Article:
After National Spate of Killings, We Must Rebuild Trust Between People and Police

Affiliate: ACLU of New York
July 18, 2016 9:15 am

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In response to the police killings of Alton Sherling in Baton Rouge and Philando Castile in Falcon Heights, Minnesota, and the murder of five police officers by snipers in Dallas, Texas, the New York Civil Liberties Union released the following statement, attributable to Executive Director,

Donna Lieberman:

“In the past several days we have seen intolerable violence around the country and we mourn the lives lost. Two separate police killings, of Alton Sterling in Baton Rouge, Louisiana, and Philando Castile in Falcon Heights, Minnesota, have devastated and sickened Americans who have seen senseless violence against Black men and women by police officers too many times. Then, last night in Dallas, five police officers were killed by snipers above a peaceful protest against police brutality in response to the deaths of Sterling and Castile.”

“It is impossible to separate these national tragedies from what is happening across our state. Just weeks ago, the city of Syracuse was roiled by the fatal shooting of Gary Porter, a Black man, at a Father's Day gathering where law enforcement was present. Last weekend in Brooklyn, a Black man who punched an off-duty cop was fatally shot. Each situation is different and not all individuals involved are equally culpable. But these incidents are not isolated. We must recognize that far too many Black lives have been lost, the targeting of communities of color is systemic, and law enforcement and our elected officials must be held accountable.”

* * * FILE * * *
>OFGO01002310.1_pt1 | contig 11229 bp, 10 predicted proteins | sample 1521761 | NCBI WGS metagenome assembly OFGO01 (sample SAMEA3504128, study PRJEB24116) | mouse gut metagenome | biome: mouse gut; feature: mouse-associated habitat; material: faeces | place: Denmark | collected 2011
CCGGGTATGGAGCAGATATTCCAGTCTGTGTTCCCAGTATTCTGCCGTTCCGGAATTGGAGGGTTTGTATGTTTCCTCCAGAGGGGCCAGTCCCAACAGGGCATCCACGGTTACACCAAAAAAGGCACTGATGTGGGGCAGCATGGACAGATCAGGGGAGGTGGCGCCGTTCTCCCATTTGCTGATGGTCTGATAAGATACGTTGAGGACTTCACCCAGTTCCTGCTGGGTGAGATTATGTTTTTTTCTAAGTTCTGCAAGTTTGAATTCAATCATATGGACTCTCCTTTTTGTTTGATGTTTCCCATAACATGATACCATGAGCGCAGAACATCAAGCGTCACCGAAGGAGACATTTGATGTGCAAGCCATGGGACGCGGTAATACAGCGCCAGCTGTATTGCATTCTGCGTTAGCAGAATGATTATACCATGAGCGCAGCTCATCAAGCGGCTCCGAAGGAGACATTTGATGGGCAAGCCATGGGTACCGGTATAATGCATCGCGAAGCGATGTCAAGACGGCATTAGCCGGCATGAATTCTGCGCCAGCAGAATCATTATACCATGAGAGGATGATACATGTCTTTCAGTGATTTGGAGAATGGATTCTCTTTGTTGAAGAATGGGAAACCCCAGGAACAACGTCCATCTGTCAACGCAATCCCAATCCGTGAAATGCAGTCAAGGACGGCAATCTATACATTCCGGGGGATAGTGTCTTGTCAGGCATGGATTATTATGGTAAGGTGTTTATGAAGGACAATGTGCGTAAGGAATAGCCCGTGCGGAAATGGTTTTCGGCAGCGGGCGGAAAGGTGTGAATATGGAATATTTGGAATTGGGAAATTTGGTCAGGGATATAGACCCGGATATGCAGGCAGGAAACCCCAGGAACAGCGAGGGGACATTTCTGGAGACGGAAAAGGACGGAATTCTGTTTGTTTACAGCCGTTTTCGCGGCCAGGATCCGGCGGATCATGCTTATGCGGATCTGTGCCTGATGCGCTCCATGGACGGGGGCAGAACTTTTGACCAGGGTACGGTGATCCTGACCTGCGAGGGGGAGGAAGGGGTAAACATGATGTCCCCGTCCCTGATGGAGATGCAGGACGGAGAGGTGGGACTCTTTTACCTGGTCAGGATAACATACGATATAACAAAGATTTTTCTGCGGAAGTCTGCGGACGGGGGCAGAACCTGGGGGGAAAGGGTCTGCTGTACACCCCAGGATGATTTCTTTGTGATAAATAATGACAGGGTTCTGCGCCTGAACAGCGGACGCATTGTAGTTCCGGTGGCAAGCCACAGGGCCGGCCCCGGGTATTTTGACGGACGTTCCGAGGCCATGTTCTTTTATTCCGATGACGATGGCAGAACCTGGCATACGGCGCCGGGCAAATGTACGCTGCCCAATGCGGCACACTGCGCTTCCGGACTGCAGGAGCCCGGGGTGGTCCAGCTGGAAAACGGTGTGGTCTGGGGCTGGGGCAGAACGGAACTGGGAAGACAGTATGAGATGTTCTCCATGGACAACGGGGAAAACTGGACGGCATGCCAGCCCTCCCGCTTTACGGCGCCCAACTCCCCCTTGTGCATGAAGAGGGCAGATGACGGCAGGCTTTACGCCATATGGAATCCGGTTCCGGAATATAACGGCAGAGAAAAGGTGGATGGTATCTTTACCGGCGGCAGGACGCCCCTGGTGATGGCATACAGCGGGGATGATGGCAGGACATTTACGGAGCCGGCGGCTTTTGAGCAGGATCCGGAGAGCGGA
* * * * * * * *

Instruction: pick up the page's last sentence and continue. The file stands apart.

“The shooting in Dallas is a reminder that police officers are vulnerable, and where the trust between police and community members is destroyed, everyone is more at risk. For the sake of its officers and civilians, New York must rebuild that trust. And New Yorkers must be able to rely on law enforcement to reduce the amount of senseless death and violence rather than contribute to it.”

“The death of Alton Sterling in Louisiana demonstrates that tools like body cameras are not the solution to police violence. Several New York police departments-- including the NYPD and the Rochester Police Department -- are implementing body camera programs and pilots, and we urge those departments to train officers that the purpose of body cameras is to ensure people's constitutional rights, and moreover, to recognize the limitations of this technology. While details regarding why body cameras failed to work during the killing of Sterling are still unfolding, body-worn cameras are a tiny piece of reforming the criminal justice system. All departments must invest in meaningful training and accountability mechanisms for officers, not only in new technologies.”

“In the aftermath of the Dallas shooting, it is also important to recognize that similar protests are taking place all across the country, including in New York, as they have time and time again since the 2014 death of Michael Brown in Ferguson, through the failure to hold a single officer accountable following the killing of Eric Garner, and after countless other deaths of Black civilians at the hands of law enforcement. These protests gave rise to the Black Lives Matter movement and have been critical to giving New York’s communities of color, and all New Yorkers, a voice.”

“The NYCLU long has fought to end police violence, to promote equal and respectful treatment for all, and to protect the right to protest. In the days, weeks, and years to come, we will continue that fight and will do everything in our power to end this cycle of violence.”

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